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A year on from the destruction at Juukan, could it happen again?

What are the laws and agreements that are meant to protect Indigenous heritage? How can they be improved? And are laws enough?

Winter school holidays are peak time on the Warlu Way cultural drive. Tourists from Perth travel 1000 kilometres up the coast to Exmouth to start the drive, which follows the path of a Dreamtime sea serpent inland to the town of Tom Price and then on to Broome. Tom Price, set up in the 1960s by Rio Tinto, provides a base from which to explore the stunning landscapes of the Hamersley Range and the gorges and waterfalls of the nearby Karijini National Park.

The country around Juukan Gorge, 80 kilometres from Tom Price, is spectacular too, but tourists don’t go there. It’s been leased from the state by Rio for its Brockman 4 iron ore mine since 1965. Within the small gorge are several natural caves that served as shelters for the traditional owners and native title holders of the land, the Puutu Kunti Kurrama and Pinikura people, for tens of thousands of years. Under an agreement with Rio, they have to apply to the miner to visit the gorge.

At its base is a stream, dry for most of the year but with a perennial water source – a rock pool shaped like a snake’s head. Traditional owners believe their ancestors’ spirits still visit this pool. Archaeological digs in the caves have turned up thousands of Indigenous artefacts, among them the oldest grindstones found in the Pilbara, a 28,000-year-old marsupial bone sharpened into a tool, and part of a 4000-year-old plaited hair belt with DNA links to today’s traditional owners.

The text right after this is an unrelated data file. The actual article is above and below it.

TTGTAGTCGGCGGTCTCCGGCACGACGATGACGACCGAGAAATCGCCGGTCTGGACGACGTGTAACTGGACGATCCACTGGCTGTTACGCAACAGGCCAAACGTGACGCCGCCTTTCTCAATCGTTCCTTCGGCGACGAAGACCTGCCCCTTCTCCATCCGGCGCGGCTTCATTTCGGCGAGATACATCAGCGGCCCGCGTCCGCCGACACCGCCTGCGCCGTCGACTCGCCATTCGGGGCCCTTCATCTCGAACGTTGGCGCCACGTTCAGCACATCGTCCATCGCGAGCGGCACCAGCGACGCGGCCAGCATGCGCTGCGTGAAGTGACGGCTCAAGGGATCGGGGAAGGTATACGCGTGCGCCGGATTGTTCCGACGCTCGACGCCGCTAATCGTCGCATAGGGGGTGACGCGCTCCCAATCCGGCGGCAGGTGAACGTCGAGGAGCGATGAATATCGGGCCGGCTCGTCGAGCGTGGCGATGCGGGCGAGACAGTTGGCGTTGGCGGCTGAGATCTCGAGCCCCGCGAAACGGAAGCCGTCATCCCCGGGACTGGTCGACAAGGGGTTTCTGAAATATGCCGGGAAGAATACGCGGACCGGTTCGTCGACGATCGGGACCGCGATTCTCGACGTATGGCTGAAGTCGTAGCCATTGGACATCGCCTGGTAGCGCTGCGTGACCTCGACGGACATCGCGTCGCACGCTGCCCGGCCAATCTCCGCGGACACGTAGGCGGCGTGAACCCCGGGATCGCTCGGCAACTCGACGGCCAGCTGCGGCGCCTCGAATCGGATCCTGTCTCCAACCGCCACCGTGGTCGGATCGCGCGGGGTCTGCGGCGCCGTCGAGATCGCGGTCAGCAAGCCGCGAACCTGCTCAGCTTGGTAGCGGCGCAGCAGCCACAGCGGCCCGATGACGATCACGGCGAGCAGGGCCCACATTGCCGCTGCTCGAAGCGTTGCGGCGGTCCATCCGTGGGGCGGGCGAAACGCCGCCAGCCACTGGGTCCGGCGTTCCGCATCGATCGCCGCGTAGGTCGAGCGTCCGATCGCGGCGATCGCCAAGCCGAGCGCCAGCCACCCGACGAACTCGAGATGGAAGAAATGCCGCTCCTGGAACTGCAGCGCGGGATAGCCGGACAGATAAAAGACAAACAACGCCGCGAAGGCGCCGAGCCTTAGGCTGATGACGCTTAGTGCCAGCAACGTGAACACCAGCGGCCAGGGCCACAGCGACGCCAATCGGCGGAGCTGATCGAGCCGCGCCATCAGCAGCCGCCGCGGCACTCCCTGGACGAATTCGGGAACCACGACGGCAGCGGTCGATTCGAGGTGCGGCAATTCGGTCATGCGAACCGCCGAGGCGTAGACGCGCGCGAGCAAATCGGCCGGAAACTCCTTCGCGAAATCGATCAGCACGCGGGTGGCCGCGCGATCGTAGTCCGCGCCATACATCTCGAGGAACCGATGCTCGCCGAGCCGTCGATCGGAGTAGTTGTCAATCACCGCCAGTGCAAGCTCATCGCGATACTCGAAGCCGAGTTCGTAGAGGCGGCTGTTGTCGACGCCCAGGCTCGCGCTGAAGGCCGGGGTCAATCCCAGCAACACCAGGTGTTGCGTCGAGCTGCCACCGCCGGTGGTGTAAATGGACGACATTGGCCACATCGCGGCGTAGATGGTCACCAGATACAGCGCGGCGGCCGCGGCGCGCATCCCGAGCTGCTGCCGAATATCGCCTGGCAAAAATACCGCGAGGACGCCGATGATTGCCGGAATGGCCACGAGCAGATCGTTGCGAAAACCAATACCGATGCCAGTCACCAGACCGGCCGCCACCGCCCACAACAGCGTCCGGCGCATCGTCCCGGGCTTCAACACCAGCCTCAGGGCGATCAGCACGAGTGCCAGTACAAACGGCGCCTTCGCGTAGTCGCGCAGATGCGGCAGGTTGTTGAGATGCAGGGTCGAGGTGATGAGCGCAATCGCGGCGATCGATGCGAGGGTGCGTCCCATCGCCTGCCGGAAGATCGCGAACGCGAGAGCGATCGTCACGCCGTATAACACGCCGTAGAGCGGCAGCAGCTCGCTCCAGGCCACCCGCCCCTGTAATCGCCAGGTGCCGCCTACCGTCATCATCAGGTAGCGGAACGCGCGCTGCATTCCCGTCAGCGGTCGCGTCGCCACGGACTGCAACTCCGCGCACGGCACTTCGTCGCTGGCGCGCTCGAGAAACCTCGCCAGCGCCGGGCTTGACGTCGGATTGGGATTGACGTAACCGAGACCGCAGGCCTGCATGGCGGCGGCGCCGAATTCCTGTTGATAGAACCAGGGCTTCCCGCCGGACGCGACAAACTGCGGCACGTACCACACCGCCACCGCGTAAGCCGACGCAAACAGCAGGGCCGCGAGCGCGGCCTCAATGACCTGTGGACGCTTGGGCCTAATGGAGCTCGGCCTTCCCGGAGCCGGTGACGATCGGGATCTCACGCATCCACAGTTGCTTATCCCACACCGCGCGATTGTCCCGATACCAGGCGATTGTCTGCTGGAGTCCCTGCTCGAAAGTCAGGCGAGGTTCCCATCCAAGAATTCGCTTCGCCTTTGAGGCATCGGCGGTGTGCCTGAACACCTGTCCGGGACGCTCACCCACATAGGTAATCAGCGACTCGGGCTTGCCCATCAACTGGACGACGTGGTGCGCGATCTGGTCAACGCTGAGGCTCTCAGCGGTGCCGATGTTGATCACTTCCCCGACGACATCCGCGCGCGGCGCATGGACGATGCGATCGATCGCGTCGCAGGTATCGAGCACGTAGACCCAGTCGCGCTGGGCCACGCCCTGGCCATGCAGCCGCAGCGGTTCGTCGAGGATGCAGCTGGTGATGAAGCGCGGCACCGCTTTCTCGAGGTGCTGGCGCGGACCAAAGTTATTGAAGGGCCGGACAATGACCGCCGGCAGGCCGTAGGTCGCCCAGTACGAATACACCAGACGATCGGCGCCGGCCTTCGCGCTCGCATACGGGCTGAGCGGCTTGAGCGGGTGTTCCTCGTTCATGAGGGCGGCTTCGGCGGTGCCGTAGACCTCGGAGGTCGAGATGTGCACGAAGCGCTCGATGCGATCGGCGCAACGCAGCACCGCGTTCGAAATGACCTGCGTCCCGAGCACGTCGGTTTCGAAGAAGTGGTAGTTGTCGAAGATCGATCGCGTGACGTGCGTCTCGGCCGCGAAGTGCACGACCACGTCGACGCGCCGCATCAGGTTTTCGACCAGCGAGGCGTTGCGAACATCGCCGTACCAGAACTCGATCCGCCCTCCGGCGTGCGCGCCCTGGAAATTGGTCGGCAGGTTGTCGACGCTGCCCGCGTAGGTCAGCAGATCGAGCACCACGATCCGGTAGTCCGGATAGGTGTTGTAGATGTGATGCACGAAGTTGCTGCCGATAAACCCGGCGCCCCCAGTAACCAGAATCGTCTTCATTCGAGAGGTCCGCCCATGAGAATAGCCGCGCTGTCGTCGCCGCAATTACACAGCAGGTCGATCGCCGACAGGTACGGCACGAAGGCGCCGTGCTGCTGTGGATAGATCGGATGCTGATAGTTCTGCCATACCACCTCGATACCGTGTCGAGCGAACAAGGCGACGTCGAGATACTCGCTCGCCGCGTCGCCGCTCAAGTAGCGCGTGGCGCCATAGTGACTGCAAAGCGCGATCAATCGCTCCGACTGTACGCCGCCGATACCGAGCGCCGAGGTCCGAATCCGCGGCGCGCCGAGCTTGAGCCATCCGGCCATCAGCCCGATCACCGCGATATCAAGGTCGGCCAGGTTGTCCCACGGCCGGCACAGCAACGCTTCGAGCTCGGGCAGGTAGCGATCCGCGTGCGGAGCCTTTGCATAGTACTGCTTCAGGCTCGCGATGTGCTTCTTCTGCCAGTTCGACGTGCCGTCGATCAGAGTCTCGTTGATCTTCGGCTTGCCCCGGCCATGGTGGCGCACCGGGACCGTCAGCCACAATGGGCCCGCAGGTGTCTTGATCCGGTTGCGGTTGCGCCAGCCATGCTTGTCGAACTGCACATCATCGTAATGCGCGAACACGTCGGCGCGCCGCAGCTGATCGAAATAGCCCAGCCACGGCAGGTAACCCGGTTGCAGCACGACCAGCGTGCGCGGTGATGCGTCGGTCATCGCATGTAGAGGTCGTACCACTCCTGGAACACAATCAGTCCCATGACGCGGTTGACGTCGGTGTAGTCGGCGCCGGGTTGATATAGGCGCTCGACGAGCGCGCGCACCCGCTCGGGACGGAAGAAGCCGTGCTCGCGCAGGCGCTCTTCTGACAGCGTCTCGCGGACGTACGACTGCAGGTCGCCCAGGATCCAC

These are some of the objects discovered in the years before an explosion destroyed the main cave in May 2020 as Rio Tinto sought to expand its mine to access more ore. Also damaged were the next-closest cave, the gorge and the waterhole. Rio copped significant damage, too: the fallout from its bid to mine the $US135 million deposit has forced it to remove about $US11 billion worth of iron-ore reserves, at today’s prices, from its plans.

The blast was legal – but it went against the wishes of the Puutu Kunti Kurrama and Pinikura people. They had entered into an agreement years earlier with Rio but say they were then not listened to as they tried to articulate the importance of the gorge. After the blast, with nothing left to lose, they broke a “gag clause” in the agreement and went to the media.

International condemnation and a shareholder revolt ensued, and Rio apologised for the deed. Politicians stirred and launched a federal inquiry. Rio began its own investigation, announcing changes to some of its processes and, eventually, the resignations of three top brass and the earlier-than-expected departure of its chairman. There was renewed focus in Western Australia on other mining agreements with Indigenous groups, on the glacial progress of state heritage law reforms and on what else had been blown up or paved over – amid public shock that such sites were not off-limits.

Why did Juukan happen? What laws are supposed to protect Indigenous heritage? And can we yet say it will never happen again?

Juukan Gorge in 2015.Credit:PKKP Aboriginal Corporation

How was the explosion legal?

The federal inquiry has delivered the Australian public the first contemporary analysis of what exactly is protecting Aboriginal heritage across the country, drawing together the strands of a fiendishly complex array of legal and cultural arrangements.

“The traditional owners faced a perfect storm, with no support or protection from anywhere,” it found in an interim report in December. “They were let down by Rio Tinto, the Western Australian government, the Australian government, their own lawyers, native title law.”